Those holding IES Holdings (NASDAQ:IESC) shares must be pleased that the share price has rebounded 31% in the last thirty days. But unfortunately, the stock is still down by 9.0% over a quarter. The full year gain of 22% is pretty reasonable, too.
Assuming no other changes, a sharply higher share price makes a stock less attractive to potential buyers. In the long term, share prices tend to follow earnings per share, but in the short term prices bounce around in response to short term factors (which are not always obvious). So some would prefer to hold off buying when there is a lot of optimism towards a stock. Perhaps the simplest way to get a read on investors' expectations of a business is to look at its Price to Earnings Ratio (PE Ratio). A high P/E implies that investors have high expectations of what a company can achieve compared to a company with a low P/E ratio.
Does IES Holdings Have A Relatively High Or Low P/E For Its Industry?
IES Holdings has a P/E ratio of 13.75. You can see in the image below that the average P/E (13.5) for companies in the construction industry is roughly the same as IES Holdings's P/E.
IES Holdings's P/E tells us that market participants think its prospects are roughly in line with its industry. The company could surprise by performing better than average, in the future. Further research into factors such as insider buying and selling, could help you form your own view on whether that is likely.
How Growth Rates Impact P/E Ratios
Companies that shrink earnings per share quickly will rapidly decrease the 'E' in the equation. Therefore, even if you pay a low multiple of earnings now, that multiple will become higher in the future. Then, a higher P/E might scare off shareholders, pushing the share price down.
Notably, IES Holdings grew EPS by a whopping 39% in the last year. And its annual EPS growth rate over 5 years is 27%. I'd therefore be a little surprised if its P/E ratio was not relatively high. In contrast, EPS has decreased by 32%, annually, over 3 years.
A Limitation: P/E Ratios Ignore Debt and Cash In The Bank
Don't forget that the P/E ratio considers market capitalization. Thus, the metric does not reflect cash or debt held by the company. Hypothetically, a company could reduce its future P/E ratio by spending its cash (or taking on debt) to achieve higher earnings.
Such spending might be good or bad, overall, but the key point here is that you need to look at debt to understand the P/E ratio in context.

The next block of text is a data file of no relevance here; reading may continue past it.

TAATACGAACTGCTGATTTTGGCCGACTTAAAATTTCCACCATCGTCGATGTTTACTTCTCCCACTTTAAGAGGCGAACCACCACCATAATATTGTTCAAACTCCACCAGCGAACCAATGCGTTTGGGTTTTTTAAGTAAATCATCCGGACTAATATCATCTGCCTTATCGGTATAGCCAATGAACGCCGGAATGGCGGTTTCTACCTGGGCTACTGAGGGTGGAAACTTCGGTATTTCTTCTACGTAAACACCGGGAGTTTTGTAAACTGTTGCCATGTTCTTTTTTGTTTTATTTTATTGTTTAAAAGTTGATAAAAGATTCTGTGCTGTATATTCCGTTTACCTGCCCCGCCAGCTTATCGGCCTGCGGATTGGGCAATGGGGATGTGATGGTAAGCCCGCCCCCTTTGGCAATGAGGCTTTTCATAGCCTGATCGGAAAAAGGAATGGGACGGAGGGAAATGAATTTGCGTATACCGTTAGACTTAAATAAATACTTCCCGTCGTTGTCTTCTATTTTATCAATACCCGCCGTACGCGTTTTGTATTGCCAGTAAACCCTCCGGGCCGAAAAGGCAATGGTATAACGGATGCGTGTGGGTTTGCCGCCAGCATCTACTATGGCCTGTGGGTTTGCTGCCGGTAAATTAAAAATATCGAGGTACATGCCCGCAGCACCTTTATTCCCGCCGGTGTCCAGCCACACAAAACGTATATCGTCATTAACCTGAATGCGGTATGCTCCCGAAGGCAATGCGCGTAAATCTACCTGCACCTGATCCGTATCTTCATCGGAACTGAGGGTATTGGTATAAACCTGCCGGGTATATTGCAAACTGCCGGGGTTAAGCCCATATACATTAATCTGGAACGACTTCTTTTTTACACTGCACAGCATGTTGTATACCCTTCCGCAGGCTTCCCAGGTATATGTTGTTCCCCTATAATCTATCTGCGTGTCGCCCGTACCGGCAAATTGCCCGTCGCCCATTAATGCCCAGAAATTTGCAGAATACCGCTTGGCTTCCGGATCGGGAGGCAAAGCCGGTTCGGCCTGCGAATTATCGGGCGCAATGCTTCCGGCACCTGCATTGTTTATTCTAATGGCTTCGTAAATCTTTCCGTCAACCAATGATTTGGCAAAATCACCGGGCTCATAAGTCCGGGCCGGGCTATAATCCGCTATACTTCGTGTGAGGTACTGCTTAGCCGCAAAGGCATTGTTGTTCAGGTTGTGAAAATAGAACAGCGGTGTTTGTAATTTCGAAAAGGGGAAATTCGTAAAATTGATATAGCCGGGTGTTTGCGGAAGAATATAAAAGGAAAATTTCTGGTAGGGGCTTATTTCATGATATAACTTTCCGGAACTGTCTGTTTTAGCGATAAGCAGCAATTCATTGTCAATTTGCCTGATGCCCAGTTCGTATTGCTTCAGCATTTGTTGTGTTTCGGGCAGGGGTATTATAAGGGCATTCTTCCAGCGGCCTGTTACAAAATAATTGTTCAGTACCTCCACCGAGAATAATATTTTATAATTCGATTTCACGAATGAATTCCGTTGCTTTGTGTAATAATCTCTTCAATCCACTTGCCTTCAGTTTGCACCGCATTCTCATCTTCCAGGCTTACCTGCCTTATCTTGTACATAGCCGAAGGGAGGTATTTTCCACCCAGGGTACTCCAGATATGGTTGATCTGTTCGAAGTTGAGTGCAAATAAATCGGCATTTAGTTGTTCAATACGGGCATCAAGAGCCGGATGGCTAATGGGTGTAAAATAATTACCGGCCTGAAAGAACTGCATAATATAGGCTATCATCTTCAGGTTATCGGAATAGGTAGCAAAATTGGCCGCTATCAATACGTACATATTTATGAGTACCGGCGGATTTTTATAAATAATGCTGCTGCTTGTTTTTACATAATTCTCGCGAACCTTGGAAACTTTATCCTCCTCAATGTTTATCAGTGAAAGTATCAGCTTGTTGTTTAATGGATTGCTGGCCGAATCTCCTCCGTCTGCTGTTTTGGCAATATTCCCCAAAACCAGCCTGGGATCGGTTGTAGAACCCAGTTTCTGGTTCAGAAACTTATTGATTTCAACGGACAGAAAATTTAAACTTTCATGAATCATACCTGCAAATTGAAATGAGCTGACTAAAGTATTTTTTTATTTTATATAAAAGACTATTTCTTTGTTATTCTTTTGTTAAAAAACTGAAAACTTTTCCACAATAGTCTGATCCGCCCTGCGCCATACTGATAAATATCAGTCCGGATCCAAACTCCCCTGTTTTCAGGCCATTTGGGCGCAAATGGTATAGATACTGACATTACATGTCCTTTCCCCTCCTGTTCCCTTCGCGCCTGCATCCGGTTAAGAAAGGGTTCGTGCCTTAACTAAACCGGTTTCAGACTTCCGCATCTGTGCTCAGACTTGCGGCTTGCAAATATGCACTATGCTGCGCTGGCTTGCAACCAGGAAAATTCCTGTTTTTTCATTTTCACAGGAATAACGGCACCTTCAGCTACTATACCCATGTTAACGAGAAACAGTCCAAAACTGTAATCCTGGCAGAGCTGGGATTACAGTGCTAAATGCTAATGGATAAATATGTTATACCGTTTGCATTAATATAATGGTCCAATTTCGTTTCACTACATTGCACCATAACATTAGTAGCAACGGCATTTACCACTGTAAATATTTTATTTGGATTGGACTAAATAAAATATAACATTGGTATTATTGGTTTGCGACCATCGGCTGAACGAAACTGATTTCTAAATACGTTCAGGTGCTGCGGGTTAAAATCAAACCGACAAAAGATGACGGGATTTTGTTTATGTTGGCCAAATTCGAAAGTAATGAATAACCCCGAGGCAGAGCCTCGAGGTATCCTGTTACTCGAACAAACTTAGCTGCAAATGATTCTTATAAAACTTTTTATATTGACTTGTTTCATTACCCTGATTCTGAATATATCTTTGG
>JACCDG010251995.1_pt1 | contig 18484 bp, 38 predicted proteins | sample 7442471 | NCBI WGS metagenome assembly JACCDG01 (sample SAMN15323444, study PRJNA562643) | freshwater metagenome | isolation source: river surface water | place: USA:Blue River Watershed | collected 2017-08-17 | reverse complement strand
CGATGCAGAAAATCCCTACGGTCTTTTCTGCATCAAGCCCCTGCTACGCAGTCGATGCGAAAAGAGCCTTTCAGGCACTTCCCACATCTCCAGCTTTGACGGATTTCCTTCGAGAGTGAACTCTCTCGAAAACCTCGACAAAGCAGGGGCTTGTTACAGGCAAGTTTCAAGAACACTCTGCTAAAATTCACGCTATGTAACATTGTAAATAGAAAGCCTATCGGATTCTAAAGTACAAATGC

IES Holdings's Balance Sheet
IES Holdings has net cash of US$15m. That should lead to a higher P/E than if it did have debt, because its strong balance sheets gives it more options.
The Verdict On IES Holdings's P/E Ratio
IES Holdings's P/E is 13.7 which is about average (14.7) in the US market. Its net cash position is the cherry on top of its superb EPS growth. So based on this analysis we'd expect IES Holdings to have a higher P/E ratio. What we know for sure is that investors have become more excited about IES Holdings recently, since they have pushed its P/E ratio from 10.5 to 13.7 over the last month. If you like to buy stocks that have recently impressed the market, then this one might be a candidate; but if you prefer to invest when there is 'blood in the streets', then you may feel the opportunity has passed.
When the market is wrong about a stock, it gives savvy investors an opportunity. If the reality for a company is not as bad as the P/E ratio indicates, then the share price should increase as the market realizes this. We don't have analyst forecasts, but you could get a better understanding of its growth by checking out this more detailed historical graph of earnings, revenue and cash flow.
But note: IES Holdings may not be the best stock to buy. So take a peek at this free list of interesting companies with strong recent earnings growth (and a P/E ratio below 20).
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This article by Simply Wall St is general in nature. It does not constitute a recommendation to buy or sell any stock, and does not take account of your objectives, or your financial situation. We aim to bring you long-term focused analysis driven by fundamental data. Note that our analysis may not factor in the latest price-sensitive company announcements or qualitative material. Simply Wall St has no position in any stocks mentioned. Thank you for reading.